Mar 30, 2007 (08:03 PM EDT)
RFID: Hold The Revolution, Pass The Incremental Change
Read the Original Article at InformationWeek
Waiting for an RFID revolution? Better sit tight.
Five years after proponents began insisting that radio frequency identification would dramatically change the way companies track goods in the supply chain, it remains a niche technology held back by the cost of RFID tags and the difficulties its pioneers--think Wal-Mart--have had pulling in a critical mass of partners.
Still, there are plenty of reasons companies keep paying attention to RFID. Using the technology across a broad swath of products in a supply chain looks impractical today, but businesses are succeeding with RFID when they focus on solving a specific business problem, particularly when it can be done as a "closed loop"--meaning without help from multiple partners.
Wal-Mart is a prime example. Just 600, or about 3%, of its suppliers have started using RFID since the retailer announced its famous supply chain "mandate" four years ago. The slow uptake is prompting Wal-Mart to drastically scale back its plans for the technology in distribution centers, since so many cases and pallets still arrive stamped with bar codes. Instead, Wal-Mart is focusing on its stores, says Carolyn Walton, VP of IT. There, it can work with goods from the suppliers that do tag to find ways to reduce out-of-stock situations and, more recently, to drive sales promotions.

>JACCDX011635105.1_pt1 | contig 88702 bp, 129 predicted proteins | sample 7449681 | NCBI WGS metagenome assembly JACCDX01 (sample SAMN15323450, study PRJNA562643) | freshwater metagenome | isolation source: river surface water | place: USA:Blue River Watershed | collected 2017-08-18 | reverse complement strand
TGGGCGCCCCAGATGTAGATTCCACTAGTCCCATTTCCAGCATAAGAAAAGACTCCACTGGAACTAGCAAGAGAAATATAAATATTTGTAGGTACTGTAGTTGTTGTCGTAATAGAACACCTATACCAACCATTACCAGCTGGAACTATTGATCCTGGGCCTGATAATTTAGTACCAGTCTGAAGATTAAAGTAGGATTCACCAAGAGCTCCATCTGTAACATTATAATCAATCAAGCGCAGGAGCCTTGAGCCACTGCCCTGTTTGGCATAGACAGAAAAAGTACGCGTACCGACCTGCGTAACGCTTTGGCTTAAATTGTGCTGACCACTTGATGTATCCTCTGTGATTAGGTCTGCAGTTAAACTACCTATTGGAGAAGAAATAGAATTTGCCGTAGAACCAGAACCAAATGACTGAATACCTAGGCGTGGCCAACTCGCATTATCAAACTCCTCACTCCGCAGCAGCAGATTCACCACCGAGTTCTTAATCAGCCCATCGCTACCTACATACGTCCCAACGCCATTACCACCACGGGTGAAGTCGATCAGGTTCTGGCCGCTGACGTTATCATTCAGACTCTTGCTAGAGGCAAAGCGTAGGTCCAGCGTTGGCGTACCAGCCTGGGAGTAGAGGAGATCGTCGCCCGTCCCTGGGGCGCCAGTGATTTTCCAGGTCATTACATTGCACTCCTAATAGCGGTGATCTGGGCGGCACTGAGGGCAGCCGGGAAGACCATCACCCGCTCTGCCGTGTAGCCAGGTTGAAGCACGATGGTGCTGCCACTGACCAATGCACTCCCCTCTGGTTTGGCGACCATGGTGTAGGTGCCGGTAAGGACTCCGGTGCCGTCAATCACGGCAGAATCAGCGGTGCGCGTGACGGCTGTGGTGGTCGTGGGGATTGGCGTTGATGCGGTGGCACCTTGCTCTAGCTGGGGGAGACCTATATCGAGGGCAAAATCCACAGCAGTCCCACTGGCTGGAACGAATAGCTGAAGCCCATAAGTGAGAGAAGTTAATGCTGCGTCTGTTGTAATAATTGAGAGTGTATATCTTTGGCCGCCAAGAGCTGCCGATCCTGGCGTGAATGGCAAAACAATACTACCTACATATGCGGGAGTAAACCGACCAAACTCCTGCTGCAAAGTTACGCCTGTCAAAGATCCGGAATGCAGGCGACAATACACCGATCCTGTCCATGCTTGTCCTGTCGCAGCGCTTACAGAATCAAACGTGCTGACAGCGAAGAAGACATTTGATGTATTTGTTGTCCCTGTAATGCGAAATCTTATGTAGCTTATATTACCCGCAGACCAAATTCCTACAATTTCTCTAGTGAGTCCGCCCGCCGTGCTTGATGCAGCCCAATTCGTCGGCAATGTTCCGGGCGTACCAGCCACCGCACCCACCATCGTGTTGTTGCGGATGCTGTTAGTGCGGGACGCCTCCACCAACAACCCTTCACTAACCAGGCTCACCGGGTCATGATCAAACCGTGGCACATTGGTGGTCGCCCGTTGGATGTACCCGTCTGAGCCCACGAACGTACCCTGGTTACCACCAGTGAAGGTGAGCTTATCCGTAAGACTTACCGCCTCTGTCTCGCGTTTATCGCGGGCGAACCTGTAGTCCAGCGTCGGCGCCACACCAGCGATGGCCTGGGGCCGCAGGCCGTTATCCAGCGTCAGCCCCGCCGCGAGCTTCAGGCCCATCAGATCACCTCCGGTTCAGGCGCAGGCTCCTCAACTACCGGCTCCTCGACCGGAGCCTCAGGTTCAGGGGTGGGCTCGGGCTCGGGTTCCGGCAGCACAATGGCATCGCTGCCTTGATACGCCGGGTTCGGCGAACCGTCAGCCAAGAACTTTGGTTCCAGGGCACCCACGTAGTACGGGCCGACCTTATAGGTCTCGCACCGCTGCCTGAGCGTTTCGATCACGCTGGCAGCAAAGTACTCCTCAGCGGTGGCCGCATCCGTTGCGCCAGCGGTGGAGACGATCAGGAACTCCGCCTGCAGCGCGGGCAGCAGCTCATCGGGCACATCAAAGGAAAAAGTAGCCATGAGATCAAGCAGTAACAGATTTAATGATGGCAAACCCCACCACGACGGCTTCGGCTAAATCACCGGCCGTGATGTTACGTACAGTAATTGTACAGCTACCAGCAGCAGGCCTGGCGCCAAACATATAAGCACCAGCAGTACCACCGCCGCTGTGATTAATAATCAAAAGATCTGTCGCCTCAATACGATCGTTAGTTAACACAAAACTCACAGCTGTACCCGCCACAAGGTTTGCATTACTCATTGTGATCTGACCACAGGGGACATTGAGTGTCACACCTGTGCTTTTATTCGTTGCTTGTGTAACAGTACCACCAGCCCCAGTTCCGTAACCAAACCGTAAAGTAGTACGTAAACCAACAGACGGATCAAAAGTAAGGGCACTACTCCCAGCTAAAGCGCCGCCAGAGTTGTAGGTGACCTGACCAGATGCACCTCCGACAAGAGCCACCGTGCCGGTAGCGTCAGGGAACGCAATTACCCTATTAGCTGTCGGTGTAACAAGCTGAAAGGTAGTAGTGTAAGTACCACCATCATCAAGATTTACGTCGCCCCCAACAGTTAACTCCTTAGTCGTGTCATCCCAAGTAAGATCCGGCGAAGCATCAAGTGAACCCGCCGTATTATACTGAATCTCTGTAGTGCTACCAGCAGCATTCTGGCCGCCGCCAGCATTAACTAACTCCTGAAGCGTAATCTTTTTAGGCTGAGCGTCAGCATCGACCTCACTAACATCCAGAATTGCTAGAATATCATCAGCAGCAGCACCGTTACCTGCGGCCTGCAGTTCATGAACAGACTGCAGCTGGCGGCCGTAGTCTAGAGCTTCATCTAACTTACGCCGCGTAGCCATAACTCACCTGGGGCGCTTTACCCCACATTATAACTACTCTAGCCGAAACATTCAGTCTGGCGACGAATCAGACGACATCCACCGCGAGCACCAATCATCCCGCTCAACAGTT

In two years, Wal-Mart has expanded its RFID use from 100 to 1,000 stores. Readers typically are located at loading dock entrances, at entrances leading from back rooms to sales floors, and at trash compactors where boxes are destroyed. Data is collected when product moves, including at the cash register, allowing Wal-Mart to generate printouts for employees to prioritize restocking duties. Suppliers can link into Wal-Mart's system over the Web to check exactly where their products are, and Wal-Mart also is starting to give employees handheld RFID readers that beep based on proximity to specified products, making them easier to find.
One Wal-Mart supplier, consumer goods company Kimberly-Clark, is about to expand to more products a pilot that used RFID to monitor promotions of its Depend adult diapers. The company created fully stocked promotional displays of Depend and put RFID tags on the displays before shipping them to Wal-Mart and Target, another RFID pioneer. Using software OATSystems developed with Kimberly-Clark's input--and which the vendor began selling last week--the consumer goods company could see on a color-coded dashboard how many stores received the product in the stockroom and how many put it on the store floor.
That setup helps Kimberly-Clark know if the displays are on the floor at the same time its ads run. "We back up promotion displays with TV advertising, so you spend a lot of money trying to get consumer awareness of them," says Mike O'Shea, director of corporate AutoID/RFID strategies. The feedback wasn't good: Kimberly-Clark learned that just 56% of stores executed the promotion on time, and those that were late reported lower sales. It used the information to work with the retailers and has since been able to increase on-time execution of Depend store promotions to 75%.